"You need it WHEN?"
I was recently asked by the Minnesota Historical Society to paint pictures of Dred and Harriet Scott, slaves who met, married and lived at Fort Snelling in the 1830’s while their owners were posted there. The Society is creating a series of short documentaries relating to Civil War topics and the Dred Scott Decision of 1857 is one of the powder keg issues leading up to that war. They were editing together a 6 minute piece on this subject, and needed a pair of images to add "life" to the main characters.
Period engraving of Dred and Harriet Scott.
The producer wanted to show both Dred and Harriet at work within or close to the walls of the fort, a place near and dear to my heart. My dear wife and I met, married and worked there for more than a decade. As far as I know, Dred or Harriet Scott have never been painted, and the chance to be “the first” was more than I could pass up.
As usual, there was very little time to pull this off – there never is. I immediately accepted the challenge, despite the fact that I was still finishing a series of picture book illustrations.
I visited my good friends, the historians at Historic Fort Snelling, and we talked for a while about just what the Scotts would have done there on a daily basis, as well as how they may have dressed and what their quarters may have looked like. My camera came in handy, but I realized I would have to modify the recreated quarters to accurately reflect their likely 1830’s appearance.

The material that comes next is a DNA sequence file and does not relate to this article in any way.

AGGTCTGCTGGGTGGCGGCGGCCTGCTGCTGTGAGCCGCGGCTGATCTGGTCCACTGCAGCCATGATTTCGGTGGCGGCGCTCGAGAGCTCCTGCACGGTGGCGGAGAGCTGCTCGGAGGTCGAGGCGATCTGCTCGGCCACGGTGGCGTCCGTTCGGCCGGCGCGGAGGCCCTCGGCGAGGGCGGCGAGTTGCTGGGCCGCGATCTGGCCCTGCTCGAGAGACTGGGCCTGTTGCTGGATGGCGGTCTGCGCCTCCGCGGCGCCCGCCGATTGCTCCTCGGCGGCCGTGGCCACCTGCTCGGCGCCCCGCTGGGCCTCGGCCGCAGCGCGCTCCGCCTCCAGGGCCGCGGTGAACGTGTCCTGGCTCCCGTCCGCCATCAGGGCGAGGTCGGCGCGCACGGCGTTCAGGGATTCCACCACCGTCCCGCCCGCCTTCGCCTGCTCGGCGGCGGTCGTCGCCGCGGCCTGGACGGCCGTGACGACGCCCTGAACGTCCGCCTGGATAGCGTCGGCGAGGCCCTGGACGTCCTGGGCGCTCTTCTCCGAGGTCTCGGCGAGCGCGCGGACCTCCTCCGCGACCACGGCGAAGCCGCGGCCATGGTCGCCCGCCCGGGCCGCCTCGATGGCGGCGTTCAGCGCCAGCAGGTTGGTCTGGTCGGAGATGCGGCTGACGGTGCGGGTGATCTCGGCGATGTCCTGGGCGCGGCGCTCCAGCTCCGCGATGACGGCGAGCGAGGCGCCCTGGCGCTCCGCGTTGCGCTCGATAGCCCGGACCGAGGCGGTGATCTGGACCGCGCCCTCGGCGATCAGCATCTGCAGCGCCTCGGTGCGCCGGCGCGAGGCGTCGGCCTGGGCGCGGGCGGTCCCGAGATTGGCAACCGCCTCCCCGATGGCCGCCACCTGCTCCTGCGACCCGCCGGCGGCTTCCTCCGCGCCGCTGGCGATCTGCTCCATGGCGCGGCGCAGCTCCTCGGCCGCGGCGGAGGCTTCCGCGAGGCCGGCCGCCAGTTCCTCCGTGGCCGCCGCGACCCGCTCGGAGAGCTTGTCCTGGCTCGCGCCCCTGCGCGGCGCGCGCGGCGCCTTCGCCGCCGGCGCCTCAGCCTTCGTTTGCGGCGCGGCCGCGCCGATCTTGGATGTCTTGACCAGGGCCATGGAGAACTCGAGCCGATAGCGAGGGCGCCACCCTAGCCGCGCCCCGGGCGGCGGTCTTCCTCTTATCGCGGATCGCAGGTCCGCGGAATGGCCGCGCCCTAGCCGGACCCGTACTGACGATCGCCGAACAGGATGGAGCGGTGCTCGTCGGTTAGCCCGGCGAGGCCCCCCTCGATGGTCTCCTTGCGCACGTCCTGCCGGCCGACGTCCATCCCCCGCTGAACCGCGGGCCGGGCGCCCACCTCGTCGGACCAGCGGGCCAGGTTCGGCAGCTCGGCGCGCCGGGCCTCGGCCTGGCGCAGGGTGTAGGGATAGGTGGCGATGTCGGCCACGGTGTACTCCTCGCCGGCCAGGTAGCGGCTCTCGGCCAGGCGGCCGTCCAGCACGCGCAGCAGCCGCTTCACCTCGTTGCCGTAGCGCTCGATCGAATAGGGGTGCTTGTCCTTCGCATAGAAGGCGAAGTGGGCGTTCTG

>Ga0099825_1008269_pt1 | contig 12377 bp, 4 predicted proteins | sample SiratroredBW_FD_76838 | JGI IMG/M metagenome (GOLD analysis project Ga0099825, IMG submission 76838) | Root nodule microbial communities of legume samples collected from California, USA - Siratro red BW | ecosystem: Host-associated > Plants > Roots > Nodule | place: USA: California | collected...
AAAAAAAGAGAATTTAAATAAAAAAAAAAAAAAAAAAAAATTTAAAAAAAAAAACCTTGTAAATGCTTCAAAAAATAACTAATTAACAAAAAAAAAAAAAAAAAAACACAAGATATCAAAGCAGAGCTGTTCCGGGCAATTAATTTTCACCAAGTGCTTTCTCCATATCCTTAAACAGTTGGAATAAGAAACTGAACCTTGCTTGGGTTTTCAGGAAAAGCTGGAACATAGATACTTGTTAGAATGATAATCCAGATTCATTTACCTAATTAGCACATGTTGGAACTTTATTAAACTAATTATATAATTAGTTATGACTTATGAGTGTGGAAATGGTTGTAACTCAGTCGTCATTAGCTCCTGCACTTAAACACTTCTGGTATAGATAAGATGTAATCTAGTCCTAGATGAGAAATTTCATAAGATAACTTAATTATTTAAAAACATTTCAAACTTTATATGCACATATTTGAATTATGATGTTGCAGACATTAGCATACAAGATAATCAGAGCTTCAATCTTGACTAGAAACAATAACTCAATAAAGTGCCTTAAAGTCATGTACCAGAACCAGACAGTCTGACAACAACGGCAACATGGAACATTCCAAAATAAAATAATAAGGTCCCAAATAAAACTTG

Interior of the recreated quarters at Fort Snelling.
My dear friend Tom "poses" for me in front of the Scott's quarters. The other pop is mine. Really.
The correct shape for an early to mid 19th century axe head. This is important.
Me, as Dred Scott, holding my nice axe.
You can see the picture book I was trying to finish, taking over my main easel.
Me as Harriet Scott. I didn't even need a dress for this one. Just some puffy sleeves and a warm body.
Dred Scott sketch. See how it all comes together, minus Tom and the bench?
Harriet Scott sketch. In the end, we changed the walls and hearth and lost the printed pattern on the dress - thank goodness, because those patterns add TIME to a painting..
I didn't hear anything back for a crucial week, and was prepared to take on my next project when I received word that the project was a go. Thankfully these sketches were approved, and the REAL work could begin.